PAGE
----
Shaffer v. Monongalia General Hospital

Decision Date19 December 1950
Docket NumberNo. CC,CC
Citation135 W.Va. 163,62 S.E.2d 795
CourtWest Virginia Supreme Court
PartiesSHAFFER, v. MONONGALIA GENERAL HOSPITAL. 768.

Syllabus by the Court.

A hospital established by statute and operated for the benefit of the public, by a board of trustees incorporated by the statute which also provides that the income from such hospital is to be used to operate it and as a reserve for its repair, maintenance and depreciation, and that the excess then remaining may be paid to the county court of the county in which such hospital is located for use by such court for any lawful purpose, is a public hospital and, in its operation and maintenance, is engaged in the performance of a governmental function; and such hospital, while so operated, is not liable for personal injuries received by a paying patient which result from the negligence of its agents.

Kermit R. Mason, Morgantown, for plaintiff.

Jesse M. Jaco, Morgantown, for defendant.

HAYMOND, Judge.

This action of trespass on the case was instituted in the Circuit Court of Monongalia County by the plaintiff, Isabell Shaffer, to recover from the defendant, Monongalia General Hospital, a corporation, damages for personal injuries which resulted from the alleged negligence of the defendant while the plaintiff was a patient for hire in its hospital on February 17, 1949.

To the declaration of the plaintiff, claiming damages of $25,000.00, the defendant filed a special plea which alleges that the defendant corporation and al property constituting its hospital are vested in the County Court of Monongalia County; that the hospital is controlled, managed and operated by a board of nine trustees appointed by the county court to serve without compensation; that the revenue derived from the hospital is required by law to be used to operate the hospital and as a reserve for its repair, maintenance and depreciation, and that only the excess revenue then remaining may be paid to the county court to be used by it for any lawful purpose; that the hospital is not maintained and operated for gain or profit; that the defendant corporation has no stockholders or members, except its trustees who have no pecuniary interest in profits or losses of the hospital and is a public corporation which is organized exclusively for governmental purposes and which exercises exclusively governmental functions; and that the defendant is not liable for the injuries mentioned and complained of in the declaration.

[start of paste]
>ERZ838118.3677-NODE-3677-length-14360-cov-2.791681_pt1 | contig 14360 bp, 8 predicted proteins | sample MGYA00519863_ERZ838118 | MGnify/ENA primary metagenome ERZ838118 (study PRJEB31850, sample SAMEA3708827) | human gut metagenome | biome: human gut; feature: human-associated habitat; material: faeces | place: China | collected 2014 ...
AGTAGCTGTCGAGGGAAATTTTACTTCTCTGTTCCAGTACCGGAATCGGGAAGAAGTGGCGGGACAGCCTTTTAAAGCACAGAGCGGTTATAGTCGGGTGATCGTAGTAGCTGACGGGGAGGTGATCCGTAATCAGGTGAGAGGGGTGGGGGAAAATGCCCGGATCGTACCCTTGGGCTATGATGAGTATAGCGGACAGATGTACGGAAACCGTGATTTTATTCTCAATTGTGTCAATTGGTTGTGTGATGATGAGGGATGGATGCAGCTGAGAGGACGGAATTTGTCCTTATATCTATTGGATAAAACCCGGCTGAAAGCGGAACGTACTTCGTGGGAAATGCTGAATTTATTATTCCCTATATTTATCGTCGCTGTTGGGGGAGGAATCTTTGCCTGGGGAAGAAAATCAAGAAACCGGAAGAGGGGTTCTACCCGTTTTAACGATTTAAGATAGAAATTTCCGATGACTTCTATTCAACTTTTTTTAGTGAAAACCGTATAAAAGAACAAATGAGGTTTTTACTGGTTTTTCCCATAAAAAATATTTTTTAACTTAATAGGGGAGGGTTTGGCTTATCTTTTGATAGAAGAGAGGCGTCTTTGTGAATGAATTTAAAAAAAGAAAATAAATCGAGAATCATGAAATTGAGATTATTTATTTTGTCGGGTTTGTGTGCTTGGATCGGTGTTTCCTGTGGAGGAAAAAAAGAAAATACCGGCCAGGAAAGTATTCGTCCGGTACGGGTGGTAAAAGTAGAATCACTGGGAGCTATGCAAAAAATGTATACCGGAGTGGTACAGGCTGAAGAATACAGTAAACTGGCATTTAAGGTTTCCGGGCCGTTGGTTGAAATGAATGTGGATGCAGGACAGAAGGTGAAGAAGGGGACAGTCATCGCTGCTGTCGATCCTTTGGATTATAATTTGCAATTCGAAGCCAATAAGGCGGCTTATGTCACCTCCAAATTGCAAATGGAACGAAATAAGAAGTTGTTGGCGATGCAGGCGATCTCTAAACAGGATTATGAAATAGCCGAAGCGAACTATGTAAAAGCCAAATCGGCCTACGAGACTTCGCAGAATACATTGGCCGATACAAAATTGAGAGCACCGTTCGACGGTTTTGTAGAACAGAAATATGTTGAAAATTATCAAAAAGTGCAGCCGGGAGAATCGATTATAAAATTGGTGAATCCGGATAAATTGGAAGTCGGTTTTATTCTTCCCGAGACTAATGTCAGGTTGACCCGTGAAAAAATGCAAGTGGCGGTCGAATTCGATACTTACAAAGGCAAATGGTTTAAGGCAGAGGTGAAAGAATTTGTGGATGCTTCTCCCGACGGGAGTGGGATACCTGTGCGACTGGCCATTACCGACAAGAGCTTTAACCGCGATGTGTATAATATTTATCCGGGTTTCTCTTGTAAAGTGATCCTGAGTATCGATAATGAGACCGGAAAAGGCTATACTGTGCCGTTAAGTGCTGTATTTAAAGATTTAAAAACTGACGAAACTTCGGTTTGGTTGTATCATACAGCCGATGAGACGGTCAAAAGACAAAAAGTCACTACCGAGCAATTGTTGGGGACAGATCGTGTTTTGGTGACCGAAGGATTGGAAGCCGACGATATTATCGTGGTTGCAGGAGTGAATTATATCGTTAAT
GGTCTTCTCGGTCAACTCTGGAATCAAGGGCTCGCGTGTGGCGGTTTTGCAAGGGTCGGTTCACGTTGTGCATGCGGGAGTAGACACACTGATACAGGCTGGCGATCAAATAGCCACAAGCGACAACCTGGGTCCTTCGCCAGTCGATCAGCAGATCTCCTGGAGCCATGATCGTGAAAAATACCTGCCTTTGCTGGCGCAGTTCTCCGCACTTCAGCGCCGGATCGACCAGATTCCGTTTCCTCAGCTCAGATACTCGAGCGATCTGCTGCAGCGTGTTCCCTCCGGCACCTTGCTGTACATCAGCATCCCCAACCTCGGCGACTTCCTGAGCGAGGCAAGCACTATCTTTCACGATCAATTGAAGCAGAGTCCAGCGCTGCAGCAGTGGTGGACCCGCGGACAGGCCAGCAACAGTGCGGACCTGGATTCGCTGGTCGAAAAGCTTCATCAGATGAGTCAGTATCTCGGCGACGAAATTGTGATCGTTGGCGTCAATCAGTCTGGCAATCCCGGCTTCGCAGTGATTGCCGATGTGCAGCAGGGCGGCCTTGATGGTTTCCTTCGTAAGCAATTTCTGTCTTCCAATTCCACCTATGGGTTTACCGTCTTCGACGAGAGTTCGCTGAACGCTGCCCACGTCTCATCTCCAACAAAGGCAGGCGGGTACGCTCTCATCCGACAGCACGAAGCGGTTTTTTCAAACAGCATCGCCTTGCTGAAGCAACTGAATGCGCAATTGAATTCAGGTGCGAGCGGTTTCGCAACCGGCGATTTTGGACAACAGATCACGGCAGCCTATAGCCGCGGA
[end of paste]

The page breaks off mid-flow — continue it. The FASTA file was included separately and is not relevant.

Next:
The plaintiff filed a demurrer and a special replication to the plea. The court overruled the demurrer and certified to this Court, upon the demurrer, these questions: (1) Whether the defendant, in the operation of its hospital, in the manner alleged in the plea, is engaged in the discharge of a governmental, or a proprietary, function; and (2) whether the defendant is liable for the torts of its agents committed in the performance of their duties.

The defendant, as now constituted, was created by a statute passed in 1943, Chapter 112, Acts of the Legislature, 1943, Regular Session, which reestablished an existing hospital authorized by Chapter 164, Acts of the Legislature, 1929, Regular Session. The present statute authorizes and empowers the County Court of Monongalia County to establish, equip and maintain, in that county, a hospital to be known as Monongalia General Hospital, and to use the buildings and the equipment of the previously established hospital. It declares that the cost of operating the hospital shall be provided for from its revenues but that the county court may contribute to the operating expenditures of the hospital from any funds in the custody of the court not otherwise appropriated. It also directs the county court to appoint a board of trustees of nine members which is authorized and empowered to control, manage and operate the hospital; prescribes the qualifications of the members of the board and defines its powers and duties; provides that the board shall be a corporation which may contract and be contracted with and sue and be sued; deals with the revenues derived from the operation of the hospital and other funds for use by it; and declares that title to all property constituting or belonging to the hospital shall be vested in the county court.